Mine is the standard internal floppy that comes with the machine (A1200).
Probably a Panasonic drive. Is there a number like JU257..... printed on it ?
And does it accept HD disks ?

The bad thing is that the problems with HD disks don't appear at once, but they appear with time. So it could well be possible that HD disks work at first after writing to them and then loose their data after one month or so.
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Old 16 May 2002, 01:20   #8
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Ah, my mistake - it does have a label - on the rear near the connector - don't know why I didn't look there...

Anyway, it is a TEAC FD-235F - and your right, it accepts HD disks, but the data only lasts a very short time...
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Old 16 May 2002, 06:34   #9
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My 1200 originally came with that TEAC drive too.. but it got busted so it was replaced with some otehr drive, forgot which one.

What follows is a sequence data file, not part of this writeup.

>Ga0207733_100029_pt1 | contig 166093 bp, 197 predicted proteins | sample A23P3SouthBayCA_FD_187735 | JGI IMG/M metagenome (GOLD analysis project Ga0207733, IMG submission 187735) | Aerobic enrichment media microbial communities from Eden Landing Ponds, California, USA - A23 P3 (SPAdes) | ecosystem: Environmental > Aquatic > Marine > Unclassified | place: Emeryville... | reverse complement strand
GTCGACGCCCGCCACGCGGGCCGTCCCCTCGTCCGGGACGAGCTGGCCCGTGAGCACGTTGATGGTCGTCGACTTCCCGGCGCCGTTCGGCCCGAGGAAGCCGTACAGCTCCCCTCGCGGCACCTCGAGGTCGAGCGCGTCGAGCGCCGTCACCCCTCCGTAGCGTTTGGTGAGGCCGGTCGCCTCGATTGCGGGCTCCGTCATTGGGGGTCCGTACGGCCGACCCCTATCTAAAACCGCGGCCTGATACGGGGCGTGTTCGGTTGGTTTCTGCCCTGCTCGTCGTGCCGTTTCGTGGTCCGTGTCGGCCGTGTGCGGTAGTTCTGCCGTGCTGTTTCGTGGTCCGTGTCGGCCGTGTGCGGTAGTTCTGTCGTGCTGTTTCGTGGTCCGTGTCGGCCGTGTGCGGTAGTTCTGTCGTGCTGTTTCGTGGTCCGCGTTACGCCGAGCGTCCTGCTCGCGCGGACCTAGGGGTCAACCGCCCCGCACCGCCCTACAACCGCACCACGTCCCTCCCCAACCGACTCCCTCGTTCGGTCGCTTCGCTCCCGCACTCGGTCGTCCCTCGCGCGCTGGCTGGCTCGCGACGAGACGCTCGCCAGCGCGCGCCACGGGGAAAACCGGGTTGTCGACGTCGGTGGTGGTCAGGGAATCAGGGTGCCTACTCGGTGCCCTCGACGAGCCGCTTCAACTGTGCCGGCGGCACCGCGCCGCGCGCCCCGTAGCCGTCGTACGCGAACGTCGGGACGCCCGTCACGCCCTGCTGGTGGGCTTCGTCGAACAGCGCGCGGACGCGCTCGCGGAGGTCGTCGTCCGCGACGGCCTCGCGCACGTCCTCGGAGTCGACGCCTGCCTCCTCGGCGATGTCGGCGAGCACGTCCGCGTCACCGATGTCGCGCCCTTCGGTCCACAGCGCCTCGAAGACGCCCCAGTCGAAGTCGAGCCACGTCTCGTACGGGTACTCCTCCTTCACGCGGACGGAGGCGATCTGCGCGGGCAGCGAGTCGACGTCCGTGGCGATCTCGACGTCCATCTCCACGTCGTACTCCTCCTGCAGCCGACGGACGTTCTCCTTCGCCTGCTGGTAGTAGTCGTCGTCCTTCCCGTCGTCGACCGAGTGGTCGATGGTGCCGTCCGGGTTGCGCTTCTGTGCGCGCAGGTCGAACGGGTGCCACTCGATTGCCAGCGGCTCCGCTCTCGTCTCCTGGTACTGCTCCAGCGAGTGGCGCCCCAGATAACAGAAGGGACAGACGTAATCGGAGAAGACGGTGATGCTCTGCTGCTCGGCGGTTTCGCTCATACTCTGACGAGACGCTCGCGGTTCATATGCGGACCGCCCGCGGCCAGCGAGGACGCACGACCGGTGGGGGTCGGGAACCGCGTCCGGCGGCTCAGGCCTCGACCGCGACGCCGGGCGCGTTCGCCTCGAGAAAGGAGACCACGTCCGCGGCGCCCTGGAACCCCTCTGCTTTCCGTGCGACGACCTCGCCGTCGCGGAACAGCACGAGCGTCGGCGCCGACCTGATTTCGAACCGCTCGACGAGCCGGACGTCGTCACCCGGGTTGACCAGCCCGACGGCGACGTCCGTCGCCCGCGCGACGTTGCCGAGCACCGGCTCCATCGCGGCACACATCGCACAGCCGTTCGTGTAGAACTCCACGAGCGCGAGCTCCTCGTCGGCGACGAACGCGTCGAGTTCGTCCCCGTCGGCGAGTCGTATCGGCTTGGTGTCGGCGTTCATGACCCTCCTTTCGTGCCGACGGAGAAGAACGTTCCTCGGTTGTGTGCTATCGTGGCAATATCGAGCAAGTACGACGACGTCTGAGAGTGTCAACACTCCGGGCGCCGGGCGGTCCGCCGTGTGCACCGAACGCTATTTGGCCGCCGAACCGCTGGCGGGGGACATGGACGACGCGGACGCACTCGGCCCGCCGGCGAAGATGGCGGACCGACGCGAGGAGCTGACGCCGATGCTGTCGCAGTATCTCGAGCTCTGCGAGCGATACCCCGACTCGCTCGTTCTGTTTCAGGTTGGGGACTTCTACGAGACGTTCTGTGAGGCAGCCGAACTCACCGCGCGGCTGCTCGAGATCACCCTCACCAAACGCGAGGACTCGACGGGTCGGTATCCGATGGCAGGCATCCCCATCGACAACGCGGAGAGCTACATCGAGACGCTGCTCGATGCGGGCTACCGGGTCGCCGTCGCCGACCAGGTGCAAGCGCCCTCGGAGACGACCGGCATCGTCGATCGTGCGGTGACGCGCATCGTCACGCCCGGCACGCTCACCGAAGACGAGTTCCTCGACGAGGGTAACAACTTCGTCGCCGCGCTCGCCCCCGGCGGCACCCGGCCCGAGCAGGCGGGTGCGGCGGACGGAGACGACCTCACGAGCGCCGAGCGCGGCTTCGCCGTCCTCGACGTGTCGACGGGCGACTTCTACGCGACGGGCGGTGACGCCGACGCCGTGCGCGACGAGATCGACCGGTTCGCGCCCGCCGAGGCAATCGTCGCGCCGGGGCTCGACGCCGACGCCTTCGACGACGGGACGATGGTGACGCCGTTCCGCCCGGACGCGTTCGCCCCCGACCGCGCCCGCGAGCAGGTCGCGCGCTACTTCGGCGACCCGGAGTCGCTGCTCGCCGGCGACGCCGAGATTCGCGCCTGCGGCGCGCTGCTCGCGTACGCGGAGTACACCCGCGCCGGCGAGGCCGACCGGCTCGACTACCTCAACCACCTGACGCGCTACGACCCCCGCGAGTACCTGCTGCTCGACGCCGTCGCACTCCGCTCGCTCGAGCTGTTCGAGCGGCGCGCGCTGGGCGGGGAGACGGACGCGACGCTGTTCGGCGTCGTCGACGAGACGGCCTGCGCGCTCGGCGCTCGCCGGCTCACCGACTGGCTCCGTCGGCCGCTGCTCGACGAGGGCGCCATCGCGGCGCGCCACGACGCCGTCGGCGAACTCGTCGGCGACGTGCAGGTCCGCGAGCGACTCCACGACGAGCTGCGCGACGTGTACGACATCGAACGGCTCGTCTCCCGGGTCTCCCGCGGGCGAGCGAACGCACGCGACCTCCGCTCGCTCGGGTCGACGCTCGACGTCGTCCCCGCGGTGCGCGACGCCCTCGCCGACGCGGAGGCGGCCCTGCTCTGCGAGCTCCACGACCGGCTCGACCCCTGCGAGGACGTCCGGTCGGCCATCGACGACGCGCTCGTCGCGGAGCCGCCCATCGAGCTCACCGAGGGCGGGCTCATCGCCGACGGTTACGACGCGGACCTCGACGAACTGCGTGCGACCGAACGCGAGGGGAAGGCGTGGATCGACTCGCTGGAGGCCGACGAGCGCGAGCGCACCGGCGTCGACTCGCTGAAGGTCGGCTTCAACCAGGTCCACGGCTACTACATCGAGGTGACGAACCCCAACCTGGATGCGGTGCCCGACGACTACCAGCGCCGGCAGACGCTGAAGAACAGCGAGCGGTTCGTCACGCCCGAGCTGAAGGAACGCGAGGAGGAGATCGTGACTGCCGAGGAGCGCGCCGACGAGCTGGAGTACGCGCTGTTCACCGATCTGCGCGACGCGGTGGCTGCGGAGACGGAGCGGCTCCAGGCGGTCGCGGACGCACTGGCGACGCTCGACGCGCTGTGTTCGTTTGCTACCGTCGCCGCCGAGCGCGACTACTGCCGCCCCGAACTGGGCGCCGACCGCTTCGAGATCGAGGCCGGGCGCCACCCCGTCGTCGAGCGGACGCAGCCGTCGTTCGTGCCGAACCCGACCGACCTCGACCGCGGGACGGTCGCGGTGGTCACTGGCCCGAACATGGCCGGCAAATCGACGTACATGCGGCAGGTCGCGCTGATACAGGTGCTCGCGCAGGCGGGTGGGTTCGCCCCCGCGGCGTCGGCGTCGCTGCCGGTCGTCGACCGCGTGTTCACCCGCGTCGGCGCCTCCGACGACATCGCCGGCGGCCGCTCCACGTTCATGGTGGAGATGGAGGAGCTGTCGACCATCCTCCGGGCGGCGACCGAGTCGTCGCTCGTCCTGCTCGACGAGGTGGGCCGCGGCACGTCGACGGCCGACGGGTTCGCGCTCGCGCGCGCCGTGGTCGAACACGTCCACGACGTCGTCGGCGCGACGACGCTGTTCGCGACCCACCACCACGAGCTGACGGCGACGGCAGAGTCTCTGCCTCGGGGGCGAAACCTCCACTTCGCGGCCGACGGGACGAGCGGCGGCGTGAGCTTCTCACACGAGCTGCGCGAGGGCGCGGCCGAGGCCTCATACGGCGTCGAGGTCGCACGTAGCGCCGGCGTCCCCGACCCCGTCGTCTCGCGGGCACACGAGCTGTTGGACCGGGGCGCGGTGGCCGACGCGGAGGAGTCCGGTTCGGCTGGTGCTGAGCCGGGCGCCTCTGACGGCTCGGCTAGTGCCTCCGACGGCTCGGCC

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Old 28 May 2002, 05:29   #10
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Hi overdoc & all kind eab forumers,

Overdoc, yr earlier post mentioned amiga drive model JU257 from panasonic. i thought this is a pc floppy drive. Did you mean it can be used for amiga too? Can anyone help me on this? I have a A1200 & I would like to have an extra floppy drive on hand just in case the original floppy which came with A1200 go bust.

Thanks!
 
Old 28 May 2002, 19:18   #11
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how can a disk 'lose' the data on it? Surley something must wipe it off as disk cannot spontaneously lose data. can it?
 
Old 29 May 2002, 12:20   #12
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Actually yes it can, though it usually happens over a long period of time. It is called "bit rot" and is the bane of many a collector of floppy disk games.

An unformatted disk contains completely random data and even a random *amount* of data (perhaps this could be used for unbreakable encryption? :). This is called "magnetic noise". In fact, it is not just random - but indeterminate - successive reads yield different data - because the drive electonics cannot make head or tail of what the bits are. This fact is used in quite a few copy protection mechanisms.

There is no "disk structure" in place at all - this is put in place when formatting a disk for a particular system.